I am helping my son-in-law repair his mother’s house and clean out the garage. WAY TOO MUCH STUFF is going in the trash. Rescued this particular item and did some cleanup. What is it? Stanley identified it in the first e-mail and I found several on eBay for sale in the $80-$90 range. A Stanley #30 Angle Divider from the mid-1950s. They no longer had the instructions for it and the brief narrative provided the usage clues. Before you ask, NOT FOR SALE. This photo is after some clean-up of the Angle Divider. It sat in a box that was flood damaged and ignored for a long time.
The flip side. The indexing or reference bar is removable and “losable” held on by a shouldered thumb screw.
With the “arms” stowed, it does travel kind of nicely. Note that little line on the slide nut, it plays a role.
That slide nut indexing mark is set to “4” and the result is really close to a 90º angle of the legs. Or, a 45º angle from either leg to the main, vertical bar. Now you can mark, and hand cut that nice 45º for a picture frame. I checked it with my (true) square and my electronic angle finder as well. Close, 89.2º on one attempt, reset it and got just over 90º. Did not get it to exactly 90º out of several tries. Remember, you are hand cutting this angle so how close are you going to be?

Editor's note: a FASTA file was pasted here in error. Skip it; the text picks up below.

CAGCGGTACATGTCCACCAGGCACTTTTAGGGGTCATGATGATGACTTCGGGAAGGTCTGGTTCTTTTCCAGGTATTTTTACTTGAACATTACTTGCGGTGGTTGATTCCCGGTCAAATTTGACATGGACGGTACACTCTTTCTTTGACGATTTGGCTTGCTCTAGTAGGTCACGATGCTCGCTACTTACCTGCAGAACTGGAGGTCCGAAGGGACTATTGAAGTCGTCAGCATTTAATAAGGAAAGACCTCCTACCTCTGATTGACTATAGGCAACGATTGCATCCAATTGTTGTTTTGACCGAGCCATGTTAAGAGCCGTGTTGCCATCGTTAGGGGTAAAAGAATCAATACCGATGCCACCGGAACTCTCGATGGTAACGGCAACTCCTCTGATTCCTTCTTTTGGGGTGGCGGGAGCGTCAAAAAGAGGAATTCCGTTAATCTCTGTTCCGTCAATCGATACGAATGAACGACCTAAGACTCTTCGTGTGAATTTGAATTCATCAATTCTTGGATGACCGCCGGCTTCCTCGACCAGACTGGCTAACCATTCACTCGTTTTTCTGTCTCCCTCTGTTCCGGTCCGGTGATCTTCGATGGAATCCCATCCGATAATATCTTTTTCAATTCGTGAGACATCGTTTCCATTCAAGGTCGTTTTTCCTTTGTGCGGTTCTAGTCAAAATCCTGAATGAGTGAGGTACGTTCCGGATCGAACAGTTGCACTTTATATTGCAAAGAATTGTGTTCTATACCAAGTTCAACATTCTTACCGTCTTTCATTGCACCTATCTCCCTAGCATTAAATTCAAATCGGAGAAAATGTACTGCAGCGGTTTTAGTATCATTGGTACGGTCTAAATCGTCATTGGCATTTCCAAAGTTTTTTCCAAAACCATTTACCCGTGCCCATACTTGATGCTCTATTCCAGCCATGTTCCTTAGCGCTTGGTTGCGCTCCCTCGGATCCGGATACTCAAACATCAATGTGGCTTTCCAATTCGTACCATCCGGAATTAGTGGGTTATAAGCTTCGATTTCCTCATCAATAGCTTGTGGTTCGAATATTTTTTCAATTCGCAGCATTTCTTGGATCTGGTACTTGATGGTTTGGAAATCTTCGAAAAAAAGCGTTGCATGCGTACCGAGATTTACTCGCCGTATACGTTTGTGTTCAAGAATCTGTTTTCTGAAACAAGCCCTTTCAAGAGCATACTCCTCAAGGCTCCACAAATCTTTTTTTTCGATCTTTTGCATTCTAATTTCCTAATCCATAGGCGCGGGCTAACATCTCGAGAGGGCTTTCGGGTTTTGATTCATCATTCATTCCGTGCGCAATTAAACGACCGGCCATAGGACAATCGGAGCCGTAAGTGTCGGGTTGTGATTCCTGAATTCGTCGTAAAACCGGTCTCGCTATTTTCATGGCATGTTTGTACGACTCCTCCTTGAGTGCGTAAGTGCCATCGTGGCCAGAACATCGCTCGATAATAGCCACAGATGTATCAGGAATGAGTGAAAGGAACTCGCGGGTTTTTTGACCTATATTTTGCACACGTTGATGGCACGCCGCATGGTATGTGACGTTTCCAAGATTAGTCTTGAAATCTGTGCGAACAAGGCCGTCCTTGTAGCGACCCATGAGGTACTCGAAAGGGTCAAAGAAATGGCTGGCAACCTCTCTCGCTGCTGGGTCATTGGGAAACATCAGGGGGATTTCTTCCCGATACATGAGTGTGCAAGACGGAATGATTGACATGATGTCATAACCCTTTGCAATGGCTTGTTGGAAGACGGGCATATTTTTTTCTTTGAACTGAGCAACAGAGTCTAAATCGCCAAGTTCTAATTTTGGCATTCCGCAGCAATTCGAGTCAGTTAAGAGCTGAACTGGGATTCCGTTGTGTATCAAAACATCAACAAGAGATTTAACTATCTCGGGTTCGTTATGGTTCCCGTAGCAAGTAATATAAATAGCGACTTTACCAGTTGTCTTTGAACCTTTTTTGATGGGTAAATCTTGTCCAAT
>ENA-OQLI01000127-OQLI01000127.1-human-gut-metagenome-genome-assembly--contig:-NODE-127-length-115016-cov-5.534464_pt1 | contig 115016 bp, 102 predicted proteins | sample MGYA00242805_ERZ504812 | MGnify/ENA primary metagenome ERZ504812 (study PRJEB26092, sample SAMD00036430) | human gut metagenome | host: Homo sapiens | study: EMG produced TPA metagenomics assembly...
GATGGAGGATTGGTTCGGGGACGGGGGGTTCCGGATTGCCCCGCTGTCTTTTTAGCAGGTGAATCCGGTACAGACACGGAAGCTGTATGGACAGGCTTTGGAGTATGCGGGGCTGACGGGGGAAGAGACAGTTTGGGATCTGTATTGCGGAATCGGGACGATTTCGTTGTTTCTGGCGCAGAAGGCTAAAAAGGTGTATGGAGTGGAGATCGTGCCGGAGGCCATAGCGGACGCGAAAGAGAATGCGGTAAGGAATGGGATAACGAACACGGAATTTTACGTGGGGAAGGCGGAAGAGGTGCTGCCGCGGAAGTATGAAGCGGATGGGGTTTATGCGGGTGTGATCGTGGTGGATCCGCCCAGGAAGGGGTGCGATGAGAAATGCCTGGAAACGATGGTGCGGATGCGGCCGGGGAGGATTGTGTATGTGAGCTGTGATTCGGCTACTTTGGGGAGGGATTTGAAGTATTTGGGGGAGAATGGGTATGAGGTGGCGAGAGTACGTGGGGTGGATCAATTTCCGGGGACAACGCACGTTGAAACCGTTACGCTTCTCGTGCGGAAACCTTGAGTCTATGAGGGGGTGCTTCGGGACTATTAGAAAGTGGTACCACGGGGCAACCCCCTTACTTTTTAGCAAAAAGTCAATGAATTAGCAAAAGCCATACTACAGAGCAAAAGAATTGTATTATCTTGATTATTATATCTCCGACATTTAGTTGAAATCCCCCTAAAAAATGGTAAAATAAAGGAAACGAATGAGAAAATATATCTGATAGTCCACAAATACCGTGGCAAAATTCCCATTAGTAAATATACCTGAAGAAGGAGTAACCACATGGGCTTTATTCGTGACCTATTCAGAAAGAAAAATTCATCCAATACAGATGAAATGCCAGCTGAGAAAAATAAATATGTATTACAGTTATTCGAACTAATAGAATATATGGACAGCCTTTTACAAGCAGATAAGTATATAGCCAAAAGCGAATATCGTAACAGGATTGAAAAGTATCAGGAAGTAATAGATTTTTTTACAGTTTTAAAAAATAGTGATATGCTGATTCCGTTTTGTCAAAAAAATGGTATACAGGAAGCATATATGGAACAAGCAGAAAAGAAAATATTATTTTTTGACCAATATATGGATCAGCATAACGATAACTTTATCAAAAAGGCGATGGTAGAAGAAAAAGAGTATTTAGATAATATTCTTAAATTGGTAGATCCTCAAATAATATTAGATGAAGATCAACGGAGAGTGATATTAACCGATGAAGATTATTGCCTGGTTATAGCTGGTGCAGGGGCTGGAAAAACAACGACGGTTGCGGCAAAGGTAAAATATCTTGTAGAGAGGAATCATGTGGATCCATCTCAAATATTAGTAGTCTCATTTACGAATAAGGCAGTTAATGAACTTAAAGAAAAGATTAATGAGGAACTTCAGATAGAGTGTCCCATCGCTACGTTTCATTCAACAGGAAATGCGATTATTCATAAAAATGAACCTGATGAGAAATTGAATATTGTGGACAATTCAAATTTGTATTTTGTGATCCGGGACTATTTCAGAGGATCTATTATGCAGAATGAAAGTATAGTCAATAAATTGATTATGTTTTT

Now set for 10 sides, and it measures out to 147º and it should be 144º. Again, pretty close but not close enough. The way I would figure to use it is associated with things my Dad had in his shop. We had stock cut at exact angles and labeled in numerous identities – “4 sided box, 90º corner, 45º cut.” I think I would take this Angle Divider over to one of those pieces, square it up, and lock it in. Close, when making a 10 sided box is 144.000001º off is 144.000002º because the error compounds itself with the number of sides.
And we have a number of tools that we have yet to figure out. And they are staying there. This one was donated to me for efforts made. (And it will became my Granddaughter’s in time so she will get one tool that was both her paternal and maternal grandfathers’ tools.)
Princess Lilli the Bean of Candyland was not yet three and was helping fix some furniture. Now at 5 ½ all sorts of fun and abilities.